Don’t Leave It For The Kids: The Art Of Self-Curating

February 20, 2017

Written by: Shannon Combs-Bennett

Have you ever looked around your house, let out a hearty sigh, and just left the room?

Does the clutter, the amount of “stuff” in general, or maybe even the task of organization just tire you out thinking about it?

A majority of us do not have the perfectly maintained homes that we see on TV shows. If we had to be honest with each other, I would bet we could easily fall into a grey area between neatly cluttered areas and hoarding.

I fall in that grey area. In fact, I organize by piles, and woe to the person who messes with my piles.

However, there are other parts of my life that are over organized even if they are lived in. But that is the point right? We know where our stuff is. We know what is important, what trash is, and what is sentimental.

But, who else in our lives knows that information? To them it could all be hauled off to the dump and that would be ok.

Recently I went through the loss of a very close loved one. Not my first, and certainly not my last. The difference was that this time I was responsible for making these types of choices. I had to pick what stayed and what went.

It was not as easy as I thought it would be, and at times the thought of hauling it all to the dump without looking through it looked like a fantastic, and easy, way out.

However, I kept wondering why the person had kept what they did. What was the significance (if any) to the paper or object? Was there a memory I did not know about? An event I missed out on? Or was it simply put away for no good reason and forgotten about.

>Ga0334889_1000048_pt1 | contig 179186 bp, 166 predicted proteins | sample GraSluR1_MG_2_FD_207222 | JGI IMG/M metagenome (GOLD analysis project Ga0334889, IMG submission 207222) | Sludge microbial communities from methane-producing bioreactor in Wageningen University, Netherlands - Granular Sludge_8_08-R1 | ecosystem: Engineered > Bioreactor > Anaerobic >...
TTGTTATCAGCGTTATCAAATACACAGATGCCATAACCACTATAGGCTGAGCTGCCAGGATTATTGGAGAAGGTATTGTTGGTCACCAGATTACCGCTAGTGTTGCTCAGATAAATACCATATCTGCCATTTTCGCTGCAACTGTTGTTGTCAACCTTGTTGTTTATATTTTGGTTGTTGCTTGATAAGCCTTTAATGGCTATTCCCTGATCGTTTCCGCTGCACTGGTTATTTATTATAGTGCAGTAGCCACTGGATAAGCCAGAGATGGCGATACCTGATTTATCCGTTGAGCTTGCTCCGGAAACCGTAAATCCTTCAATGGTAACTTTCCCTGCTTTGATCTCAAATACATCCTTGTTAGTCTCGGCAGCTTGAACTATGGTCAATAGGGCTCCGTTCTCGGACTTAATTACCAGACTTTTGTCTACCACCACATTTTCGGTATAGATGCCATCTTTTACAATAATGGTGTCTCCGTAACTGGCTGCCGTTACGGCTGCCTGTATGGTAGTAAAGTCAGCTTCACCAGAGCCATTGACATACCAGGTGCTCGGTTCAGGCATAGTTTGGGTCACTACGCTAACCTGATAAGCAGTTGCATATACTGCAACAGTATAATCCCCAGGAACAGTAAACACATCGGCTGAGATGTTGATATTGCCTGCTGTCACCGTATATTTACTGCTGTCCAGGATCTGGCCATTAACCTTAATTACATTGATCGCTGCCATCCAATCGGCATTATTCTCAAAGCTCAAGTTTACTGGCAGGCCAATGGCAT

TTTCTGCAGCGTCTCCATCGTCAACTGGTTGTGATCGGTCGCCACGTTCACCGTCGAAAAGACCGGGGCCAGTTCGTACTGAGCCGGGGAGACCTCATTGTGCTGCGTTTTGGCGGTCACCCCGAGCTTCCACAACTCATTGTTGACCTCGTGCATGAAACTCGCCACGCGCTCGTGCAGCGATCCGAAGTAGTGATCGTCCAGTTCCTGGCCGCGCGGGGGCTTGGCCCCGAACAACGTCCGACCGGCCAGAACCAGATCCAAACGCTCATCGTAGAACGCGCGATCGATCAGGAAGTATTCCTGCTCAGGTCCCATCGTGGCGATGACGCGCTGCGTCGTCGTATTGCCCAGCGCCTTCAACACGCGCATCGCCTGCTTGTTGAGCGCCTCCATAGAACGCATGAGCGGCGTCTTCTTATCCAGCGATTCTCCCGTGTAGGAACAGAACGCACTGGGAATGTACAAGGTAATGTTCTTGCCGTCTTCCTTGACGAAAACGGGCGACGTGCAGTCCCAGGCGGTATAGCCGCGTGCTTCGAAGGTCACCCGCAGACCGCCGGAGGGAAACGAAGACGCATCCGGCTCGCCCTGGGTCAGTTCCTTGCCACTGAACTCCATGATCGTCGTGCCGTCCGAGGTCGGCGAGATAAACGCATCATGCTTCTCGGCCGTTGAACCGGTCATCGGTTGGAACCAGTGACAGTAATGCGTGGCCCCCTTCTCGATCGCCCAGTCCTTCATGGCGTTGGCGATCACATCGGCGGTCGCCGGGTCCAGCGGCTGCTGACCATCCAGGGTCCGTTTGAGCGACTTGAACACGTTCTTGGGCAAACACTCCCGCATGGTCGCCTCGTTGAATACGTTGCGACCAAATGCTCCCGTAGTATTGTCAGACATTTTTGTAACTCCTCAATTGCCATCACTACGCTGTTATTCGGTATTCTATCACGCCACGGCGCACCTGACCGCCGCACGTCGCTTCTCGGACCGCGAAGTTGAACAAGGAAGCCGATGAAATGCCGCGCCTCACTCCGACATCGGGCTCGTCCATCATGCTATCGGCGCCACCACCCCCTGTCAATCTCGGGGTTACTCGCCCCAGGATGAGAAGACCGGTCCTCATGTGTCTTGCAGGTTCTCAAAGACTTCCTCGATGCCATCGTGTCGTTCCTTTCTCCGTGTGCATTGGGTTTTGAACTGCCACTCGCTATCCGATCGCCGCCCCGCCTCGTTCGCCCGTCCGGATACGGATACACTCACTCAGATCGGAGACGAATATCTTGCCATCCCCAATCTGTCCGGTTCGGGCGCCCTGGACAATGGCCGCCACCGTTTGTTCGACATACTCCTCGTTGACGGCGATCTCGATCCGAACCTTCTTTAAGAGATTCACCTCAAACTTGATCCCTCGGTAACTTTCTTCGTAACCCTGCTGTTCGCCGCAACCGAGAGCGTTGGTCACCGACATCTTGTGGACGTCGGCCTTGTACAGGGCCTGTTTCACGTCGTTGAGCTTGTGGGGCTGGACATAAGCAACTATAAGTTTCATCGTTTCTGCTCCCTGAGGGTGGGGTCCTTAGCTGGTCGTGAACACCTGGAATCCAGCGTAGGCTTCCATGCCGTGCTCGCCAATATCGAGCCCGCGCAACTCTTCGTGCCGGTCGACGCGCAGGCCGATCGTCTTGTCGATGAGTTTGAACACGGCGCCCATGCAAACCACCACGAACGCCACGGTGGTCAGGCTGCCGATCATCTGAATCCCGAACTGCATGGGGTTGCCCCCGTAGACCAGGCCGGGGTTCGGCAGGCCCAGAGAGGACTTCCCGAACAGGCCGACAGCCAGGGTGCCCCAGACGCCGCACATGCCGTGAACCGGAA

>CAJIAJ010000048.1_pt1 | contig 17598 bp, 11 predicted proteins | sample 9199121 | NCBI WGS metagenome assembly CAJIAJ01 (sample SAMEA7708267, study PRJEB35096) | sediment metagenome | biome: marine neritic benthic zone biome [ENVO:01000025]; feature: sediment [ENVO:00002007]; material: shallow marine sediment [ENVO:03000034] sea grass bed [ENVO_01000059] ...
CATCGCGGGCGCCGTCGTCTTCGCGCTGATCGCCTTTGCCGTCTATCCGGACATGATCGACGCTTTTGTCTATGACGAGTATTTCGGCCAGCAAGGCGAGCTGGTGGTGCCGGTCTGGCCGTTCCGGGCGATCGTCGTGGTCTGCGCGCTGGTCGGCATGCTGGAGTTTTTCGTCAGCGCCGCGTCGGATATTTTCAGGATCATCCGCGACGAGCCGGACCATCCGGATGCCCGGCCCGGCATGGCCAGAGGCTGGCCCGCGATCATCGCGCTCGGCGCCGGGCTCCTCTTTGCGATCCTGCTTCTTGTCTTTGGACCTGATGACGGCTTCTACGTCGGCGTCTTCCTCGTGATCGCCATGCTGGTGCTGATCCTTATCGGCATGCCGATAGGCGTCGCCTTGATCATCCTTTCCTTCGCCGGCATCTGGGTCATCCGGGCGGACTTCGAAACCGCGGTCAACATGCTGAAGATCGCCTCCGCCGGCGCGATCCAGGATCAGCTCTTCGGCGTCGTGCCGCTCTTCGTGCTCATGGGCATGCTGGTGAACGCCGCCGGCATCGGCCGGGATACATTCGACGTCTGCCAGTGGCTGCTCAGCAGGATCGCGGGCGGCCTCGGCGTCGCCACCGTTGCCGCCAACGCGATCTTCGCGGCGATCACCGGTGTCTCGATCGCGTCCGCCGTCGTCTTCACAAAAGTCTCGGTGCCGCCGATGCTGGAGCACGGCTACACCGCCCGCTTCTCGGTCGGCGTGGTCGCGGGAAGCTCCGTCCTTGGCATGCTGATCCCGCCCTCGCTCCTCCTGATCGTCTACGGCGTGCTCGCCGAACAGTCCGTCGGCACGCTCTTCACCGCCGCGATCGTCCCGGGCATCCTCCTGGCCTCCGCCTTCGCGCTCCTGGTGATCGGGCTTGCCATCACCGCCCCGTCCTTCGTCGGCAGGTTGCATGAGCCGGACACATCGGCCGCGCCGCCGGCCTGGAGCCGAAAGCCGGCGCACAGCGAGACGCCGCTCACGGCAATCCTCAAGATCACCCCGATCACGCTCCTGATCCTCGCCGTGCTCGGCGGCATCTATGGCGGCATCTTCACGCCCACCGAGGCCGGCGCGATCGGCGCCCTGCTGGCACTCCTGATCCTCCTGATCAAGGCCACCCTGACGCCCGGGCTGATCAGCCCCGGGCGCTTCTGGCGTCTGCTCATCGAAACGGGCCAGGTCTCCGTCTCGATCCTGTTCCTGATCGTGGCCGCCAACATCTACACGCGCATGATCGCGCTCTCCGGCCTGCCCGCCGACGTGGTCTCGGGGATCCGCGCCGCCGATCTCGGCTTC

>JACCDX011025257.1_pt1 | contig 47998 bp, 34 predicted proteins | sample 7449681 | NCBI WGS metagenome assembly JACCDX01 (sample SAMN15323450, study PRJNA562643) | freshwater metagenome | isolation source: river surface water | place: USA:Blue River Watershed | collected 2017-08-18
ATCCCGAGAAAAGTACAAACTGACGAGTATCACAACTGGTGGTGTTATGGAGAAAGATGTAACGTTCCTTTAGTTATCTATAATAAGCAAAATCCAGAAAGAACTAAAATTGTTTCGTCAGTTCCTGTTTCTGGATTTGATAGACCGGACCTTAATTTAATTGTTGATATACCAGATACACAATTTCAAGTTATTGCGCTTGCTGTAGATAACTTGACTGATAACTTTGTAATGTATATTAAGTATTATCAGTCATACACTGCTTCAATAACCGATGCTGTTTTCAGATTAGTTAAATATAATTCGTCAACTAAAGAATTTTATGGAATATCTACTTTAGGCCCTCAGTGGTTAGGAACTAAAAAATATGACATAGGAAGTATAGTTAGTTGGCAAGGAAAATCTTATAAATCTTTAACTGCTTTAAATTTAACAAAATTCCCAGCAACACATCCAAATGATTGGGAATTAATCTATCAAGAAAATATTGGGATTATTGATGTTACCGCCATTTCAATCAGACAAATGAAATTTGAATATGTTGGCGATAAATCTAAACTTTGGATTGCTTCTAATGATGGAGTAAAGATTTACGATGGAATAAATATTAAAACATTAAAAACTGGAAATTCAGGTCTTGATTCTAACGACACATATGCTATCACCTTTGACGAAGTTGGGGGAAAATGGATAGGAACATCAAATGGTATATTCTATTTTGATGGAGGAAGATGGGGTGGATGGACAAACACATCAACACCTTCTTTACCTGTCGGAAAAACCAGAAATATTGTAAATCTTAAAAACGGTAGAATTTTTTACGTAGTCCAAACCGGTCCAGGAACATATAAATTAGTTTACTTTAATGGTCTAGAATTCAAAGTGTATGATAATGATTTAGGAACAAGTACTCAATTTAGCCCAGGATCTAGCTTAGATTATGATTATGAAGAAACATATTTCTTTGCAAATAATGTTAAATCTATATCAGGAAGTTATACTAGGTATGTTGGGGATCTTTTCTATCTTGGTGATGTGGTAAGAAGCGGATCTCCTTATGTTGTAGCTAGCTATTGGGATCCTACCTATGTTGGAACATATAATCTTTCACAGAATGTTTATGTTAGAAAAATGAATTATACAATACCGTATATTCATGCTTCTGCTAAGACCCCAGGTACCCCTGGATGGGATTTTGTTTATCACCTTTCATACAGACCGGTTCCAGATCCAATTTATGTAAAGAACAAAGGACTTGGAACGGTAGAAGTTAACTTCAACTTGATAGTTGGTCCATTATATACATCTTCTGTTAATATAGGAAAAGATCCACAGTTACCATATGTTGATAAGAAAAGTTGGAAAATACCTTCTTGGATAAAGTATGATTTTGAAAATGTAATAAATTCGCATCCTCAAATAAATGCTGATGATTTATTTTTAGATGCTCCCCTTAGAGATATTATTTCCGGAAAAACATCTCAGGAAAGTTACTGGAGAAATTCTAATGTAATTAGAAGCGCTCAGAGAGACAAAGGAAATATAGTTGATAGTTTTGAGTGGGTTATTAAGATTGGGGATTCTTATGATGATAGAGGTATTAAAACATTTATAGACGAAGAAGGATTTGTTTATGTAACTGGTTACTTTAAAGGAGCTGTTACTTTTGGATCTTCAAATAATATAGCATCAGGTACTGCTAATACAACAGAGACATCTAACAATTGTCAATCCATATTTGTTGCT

These thoughts crossed my mind with each item I kept, and each item I decided to pitch.

But it doesn’t have to be that way.

Shannon Combs-Bennett quote

Many researchers and genealogists self-curate their lives… as they live them. Imagine that! Taking charge of the objects, paper, and ephemera of your life in the moment. They inventory heirlooms and keepsakes in their possession (taking time to write the province too!) so those left behind know what needs to be saved and what does not.

Most importantly, they take the time to toss the items that are not needed. I know, I know, how could I say that anything should be tossed away! Think of the lost treasures!

Let me assure you, not everything needs to be kept, particularly if you want your heirs to be sane. For example, credit card receipts and utility bills going back 30 years…what is the point?! Sure, it is an interesting look into buying trends and the cost of items, but if you do not have the room to store them that is something that can easily be shredded.

It is never too early to start this process, or to talk to your family about why an item is important. Ask them now if there are things they want, and realize that those thoughts may change through the years depending on their situation.

Sharing the stories of your life, or your ancestor’s lives, by going through the objects in your home is a great way to engage loved ones in the history present in the home.

Do it today, not tomorrow. Do it before it is too late.

Shannon Combs-Bennett is the Creative Director for The In-Depth Genealogist and Education Chair for NextGen Genealogy Network. She writes and lectures on a variety of topics from genetics to methodology and is contributor to Family Tree Magazine / University.